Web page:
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Encephale. 2006 Mar-Apr;32(2 Pt 1):215-21.

[Post-traumatic stress disorder in survivors of the Agadir earthquake (Morocco) in 1960].

[Article in French]

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Centre Psychiatrique Universitaire Ibn Rochd, rue Tarik Ibn Ziad, Casablanca, Maroc.



Agadir City is geologically located on a seismic line. This city witnessed an earthquake in February 1960 with a magnitude of 6 degrees in Richter scale. During this disaster more than 17,000 people died and 60% of the town was destroyed.


Forty years later, the objective of this study was to assess post-traumatic stress disorders at the time of the disaster and currently among this population.


Two groups, matched by gender and age were included: 1) a group (G 1) of 80 earthquake survivors with an age varying from 45 to 70 years ; 2) a control group (G2) with 80 people who experienced accidental events other than the earthquake. The instruments used were: a questionnaire concerning socio-demographic data, and the Post-traumatic Stress Diagnosis Scale-Edna Foa-1995 for the diagnosis of PTSD which was translated in Moroccan Arabic language. The epidemiological survey was conducted in two steps during 13 months. The first step consisted in the inclusion of the first group: victims of the disaster. One hundred and two survivors were contacted and 80 accepted to participate in the study. The second step, concentrated on the inclusion of the other group, according to gender and age of the survivors group. All interviews were conducted in the homes of the participants. Data analysis was performed on a PC microcomputer using Epi info 6.04 French version (Center for disease control and prevention CDC, Atlanta, USA). The statistical analysis was based on the descriptive techniques of statistics.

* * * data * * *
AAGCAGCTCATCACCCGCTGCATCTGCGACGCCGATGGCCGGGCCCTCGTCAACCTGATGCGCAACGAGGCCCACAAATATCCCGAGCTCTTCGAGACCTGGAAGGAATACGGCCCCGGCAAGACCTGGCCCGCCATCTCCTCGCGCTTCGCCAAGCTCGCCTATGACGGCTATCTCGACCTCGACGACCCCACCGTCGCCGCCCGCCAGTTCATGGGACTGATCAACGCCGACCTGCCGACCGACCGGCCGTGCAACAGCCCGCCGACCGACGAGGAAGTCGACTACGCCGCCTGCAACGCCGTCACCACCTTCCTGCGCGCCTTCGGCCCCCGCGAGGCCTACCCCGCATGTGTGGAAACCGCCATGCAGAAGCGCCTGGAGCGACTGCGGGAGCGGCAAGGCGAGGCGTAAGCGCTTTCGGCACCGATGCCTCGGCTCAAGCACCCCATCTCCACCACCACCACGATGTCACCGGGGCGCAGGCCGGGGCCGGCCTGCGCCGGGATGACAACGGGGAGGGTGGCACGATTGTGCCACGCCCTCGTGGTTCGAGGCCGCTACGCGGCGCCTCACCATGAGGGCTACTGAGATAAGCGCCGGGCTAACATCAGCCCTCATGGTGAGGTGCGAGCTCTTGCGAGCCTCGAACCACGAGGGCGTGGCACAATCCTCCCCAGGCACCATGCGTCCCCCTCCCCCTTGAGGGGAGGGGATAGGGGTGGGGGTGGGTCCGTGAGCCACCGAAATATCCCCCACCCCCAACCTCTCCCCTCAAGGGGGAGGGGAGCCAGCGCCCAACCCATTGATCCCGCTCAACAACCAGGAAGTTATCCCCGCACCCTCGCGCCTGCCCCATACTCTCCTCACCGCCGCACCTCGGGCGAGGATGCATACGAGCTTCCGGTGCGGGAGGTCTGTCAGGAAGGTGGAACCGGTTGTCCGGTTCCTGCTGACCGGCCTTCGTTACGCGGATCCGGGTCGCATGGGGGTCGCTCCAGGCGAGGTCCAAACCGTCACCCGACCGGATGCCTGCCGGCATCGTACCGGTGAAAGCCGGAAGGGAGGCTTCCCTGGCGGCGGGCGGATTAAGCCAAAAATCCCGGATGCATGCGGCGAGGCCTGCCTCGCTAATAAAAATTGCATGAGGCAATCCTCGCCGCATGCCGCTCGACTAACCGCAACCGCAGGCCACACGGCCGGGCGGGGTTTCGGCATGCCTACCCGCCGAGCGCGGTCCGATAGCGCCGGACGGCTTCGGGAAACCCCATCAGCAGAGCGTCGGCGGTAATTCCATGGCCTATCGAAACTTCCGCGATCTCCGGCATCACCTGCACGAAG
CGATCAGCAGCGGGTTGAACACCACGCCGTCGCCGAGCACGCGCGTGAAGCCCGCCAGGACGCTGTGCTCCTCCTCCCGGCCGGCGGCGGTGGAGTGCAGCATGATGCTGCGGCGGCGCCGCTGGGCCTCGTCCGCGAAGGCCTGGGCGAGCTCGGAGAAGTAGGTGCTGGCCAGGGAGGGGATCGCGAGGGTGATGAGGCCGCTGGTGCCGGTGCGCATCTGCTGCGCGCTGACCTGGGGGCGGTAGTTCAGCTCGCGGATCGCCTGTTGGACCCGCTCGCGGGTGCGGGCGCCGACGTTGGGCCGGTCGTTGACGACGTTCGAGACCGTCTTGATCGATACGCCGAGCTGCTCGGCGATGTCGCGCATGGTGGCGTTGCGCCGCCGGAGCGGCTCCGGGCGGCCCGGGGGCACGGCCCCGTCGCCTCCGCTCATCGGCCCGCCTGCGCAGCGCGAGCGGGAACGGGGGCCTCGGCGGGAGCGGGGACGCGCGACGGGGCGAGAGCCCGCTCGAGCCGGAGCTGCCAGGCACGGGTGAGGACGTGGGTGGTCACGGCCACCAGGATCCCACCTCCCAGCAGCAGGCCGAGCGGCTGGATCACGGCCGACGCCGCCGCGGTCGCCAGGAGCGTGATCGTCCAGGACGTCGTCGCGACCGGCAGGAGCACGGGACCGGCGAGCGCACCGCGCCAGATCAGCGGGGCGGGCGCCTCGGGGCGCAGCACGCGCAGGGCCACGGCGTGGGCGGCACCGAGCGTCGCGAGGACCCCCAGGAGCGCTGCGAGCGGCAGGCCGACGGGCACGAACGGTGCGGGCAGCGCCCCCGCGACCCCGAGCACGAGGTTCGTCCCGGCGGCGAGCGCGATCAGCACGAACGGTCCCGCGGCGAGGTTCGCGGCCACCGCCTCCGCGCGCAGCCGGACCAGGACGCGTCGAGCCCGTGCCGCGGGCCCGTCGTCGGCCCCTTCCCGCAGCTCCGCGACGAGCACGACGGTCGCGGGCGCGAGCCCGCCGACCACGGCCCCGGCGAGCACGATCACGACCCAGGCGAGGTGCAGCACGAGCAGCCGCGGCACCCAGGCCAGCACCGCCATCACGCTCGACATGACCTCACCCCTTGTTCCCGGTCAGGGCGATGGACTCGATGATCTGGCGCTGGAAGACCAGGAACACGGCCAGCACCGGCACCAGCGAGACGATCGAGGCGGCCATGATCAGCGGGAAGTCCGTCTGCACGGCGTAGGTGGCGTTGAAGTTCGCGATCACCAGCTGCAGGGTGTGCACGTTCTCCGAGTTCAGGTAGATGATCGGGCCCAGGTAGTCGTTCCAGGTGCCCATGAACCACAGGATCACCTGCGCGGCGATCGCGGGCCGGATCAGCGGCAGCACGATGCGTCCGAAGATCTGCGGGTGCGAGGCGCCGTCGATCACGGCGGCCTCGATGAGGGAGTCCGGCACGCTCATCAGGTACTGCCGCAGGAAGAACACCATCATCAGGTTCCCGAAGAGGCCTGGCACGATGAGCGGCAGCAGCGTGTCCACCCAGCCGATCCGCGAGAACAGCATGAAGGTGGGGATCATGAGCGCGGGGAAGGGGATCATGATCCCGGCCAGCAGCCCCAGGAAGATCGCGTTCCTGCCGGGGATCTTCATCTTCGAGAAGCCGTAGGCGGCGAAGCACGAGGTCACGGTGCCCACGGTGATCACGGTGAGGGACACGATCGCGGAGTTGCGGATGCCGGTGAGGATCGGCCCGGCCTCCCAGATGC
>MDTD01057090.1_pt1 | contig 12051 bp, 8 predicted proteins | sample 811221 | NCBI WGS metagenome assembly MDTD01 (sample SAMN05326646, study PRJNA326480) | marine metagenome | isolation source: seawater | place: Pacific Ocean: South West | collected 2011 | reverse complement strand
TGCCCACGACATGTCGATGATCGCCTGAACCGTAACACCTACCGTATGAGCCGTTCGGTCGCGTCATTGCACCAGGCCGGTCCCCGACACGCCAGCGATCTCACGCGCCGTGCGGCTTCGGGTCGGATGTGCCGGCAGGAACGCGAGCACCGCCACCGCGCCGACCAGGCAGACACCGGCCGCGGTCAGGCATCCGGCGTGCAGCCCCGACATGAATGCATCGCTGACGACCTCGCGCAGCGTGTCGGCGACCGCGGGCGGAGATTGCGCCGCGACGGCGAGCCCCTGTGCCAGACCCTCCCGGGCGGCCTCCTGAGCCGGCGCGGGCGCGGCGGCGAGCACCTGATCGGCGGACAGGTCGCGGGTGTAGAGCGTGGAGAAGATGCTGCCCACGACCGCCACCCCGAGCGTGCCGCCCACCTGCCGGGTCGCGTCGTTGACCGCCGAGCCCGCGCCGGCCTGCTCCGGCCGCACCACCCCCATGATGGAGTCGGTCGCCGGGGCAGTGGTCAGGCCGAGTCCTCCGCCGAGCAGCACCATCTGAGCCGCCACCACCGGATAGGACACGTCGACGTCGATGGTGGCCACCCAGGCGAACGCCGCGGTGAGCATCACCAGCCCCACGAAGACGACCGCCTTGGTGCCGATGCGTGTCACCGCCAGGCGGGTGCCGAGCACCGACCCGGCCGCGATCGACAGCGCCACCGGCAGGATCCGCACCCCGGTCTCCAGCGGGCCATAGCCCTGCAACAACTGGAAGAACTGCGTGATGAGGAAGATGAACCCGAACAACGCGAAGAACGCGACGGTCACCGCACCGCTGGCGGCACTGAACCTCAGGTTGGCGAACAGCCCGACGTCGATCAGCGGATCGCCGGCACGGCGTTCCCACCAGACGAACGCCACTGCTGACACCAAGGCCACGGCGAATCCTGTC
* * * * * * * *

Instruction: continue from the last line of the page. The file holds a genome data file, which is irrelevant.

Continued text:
The main results were: 1) after the traumatic events and retrospectively, survivors from the earthquake had statistically more PTSD than G2: 38.8% vs 20%; 2) at the time of the study, the prevalence of PTSD between the two groups was not significantly different: 10% for the survivors of the earthquake vs 7.5% for G2 (victims of accidents) while the dates of trauma differed; 3) forty years later, the socio-professional life of the survivors was still perturbed.


These results are in accordance with the literature, even if the methodological differences constitute a limiting factor for the comparison. Nevertheless, the persistence of symptoms of PTSD many years later might be explained by the severity of the trauma, the existence of external stimuli, such as the frequent tremors felt in Agadir, the noise, the storms, the earthquake happening in other cities...create a persistent state of hyper-vigilance which maintains and/or worsens the symptoms of PTSD.


In conclusion, 40 years later, survivors are in need of care to overcome symptoms of PTSD. Preventive measures for victims of disasters should perhaps be developed.

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